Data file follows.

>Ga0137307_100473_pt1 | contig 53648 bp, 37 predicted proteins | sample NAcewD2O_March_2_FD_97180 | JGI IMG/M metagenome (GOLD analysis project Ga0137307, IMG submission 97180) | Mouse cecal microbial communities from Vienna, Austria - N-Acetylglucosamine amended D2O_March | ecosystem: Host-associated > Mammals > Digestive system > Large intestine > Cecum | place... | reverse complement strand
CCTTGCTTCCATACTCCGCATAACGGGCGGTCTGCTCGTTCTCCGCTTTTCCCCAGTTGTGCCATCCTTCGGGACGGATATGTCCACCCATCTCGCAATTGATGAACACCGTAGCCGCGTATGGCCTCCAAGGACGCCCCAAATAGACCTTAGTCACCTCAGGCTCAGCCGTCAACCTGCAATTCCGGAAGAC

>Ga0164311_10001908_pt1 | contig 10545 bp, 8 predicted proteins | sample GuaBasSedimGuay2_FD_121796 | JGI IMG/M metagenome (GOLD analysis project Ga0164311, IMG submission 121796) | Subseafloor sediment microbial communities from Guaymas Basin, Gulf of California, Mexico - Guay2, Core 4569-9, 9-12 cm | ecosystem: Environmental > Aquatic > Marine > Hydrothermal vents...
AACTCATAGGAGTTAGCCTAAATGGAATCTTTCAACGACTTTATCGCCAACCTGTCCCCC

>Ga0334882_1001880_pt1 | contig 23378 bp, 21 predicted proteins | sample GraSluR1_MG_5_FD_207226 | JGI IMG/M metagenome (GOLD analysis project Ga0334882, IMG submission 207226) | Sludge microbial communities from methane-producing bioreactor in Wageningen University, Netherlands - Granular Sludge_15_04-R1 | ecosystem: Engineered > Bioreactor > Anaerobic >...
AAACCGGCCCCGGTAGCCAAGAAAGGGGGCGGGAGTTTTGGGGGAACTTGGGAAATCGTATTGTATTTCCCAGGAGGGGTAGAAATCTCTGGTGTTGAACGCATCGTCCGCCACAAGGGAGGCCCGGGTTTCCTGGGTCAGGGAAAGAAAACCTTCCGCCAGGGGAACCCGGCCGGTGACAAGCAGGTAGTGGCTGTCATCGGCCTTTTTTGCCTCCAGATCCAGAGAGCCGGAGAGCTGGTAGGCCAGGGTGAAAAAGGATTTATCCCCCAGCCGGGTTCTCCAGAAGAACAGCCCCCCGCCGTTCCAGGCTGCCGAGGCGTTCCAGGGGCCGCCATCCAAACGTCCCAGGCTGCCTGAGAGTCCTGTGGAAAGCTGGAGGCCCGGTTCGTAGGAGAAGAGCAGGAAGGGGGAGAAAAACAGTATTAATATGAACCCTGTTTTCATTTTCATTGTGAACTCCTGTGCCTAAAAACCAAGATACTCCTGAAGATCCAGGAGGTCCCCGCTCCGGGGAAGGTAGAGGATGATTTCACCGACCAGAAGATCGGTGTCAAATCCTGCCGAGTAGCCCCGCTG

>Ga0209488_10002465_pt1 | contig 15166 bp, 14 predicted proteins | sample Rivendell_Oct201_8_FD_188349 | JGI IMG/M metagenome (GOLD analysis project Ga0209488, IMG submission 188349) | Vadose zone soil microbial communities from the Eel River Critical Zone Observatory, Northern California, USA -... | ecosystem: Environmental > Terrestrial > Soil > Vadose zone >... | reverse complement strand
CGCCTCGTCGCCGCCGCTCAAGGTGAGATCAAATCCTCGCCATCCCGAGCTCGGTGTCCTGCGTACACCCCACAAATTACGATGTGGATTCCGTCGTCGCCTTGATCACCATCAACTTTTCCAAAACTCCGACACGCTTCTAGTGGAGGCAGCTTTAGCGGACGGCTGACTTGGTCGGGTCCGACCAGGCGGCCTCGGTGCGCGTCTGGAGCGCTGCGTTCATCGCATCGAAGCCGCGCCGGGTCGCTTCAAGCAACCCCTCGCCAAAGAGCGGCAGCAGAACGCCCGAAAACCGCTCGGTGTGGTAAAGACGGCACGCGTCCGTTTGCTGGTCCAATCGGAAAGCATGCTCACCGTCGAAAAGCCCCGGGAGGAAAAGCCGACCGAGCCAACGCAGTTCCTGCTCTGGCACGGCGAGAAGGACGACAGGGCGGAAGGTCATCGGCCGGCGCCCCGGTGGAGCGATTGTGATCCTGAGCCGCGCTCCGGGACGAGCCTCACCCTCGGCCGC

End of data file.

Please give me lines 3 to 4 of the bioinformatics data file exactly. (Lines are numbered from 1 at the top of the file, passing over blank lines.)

>Ga0164311_10001908_pt1 | contig 10545 bp, 8 predicted proteins | sample GuaBasSedimGuay2_FD_121796 | JGI IMG/M metagenome (GOLD analysis project Ga0164311, IMG submission 121796) | Subseafloor sediment microbial communities from Guaymas Basin, Gulf of California, Mexico - Guay2, Core 4569-9, 9-12 cm | ecosystem: Environmental > Aquatic > Marine > Hydrothermal vents...
AACTCATAGGAGTTAGCCTAAATGGAATCTTTCAACGACTTTATCGCCAACCTGTCCCCC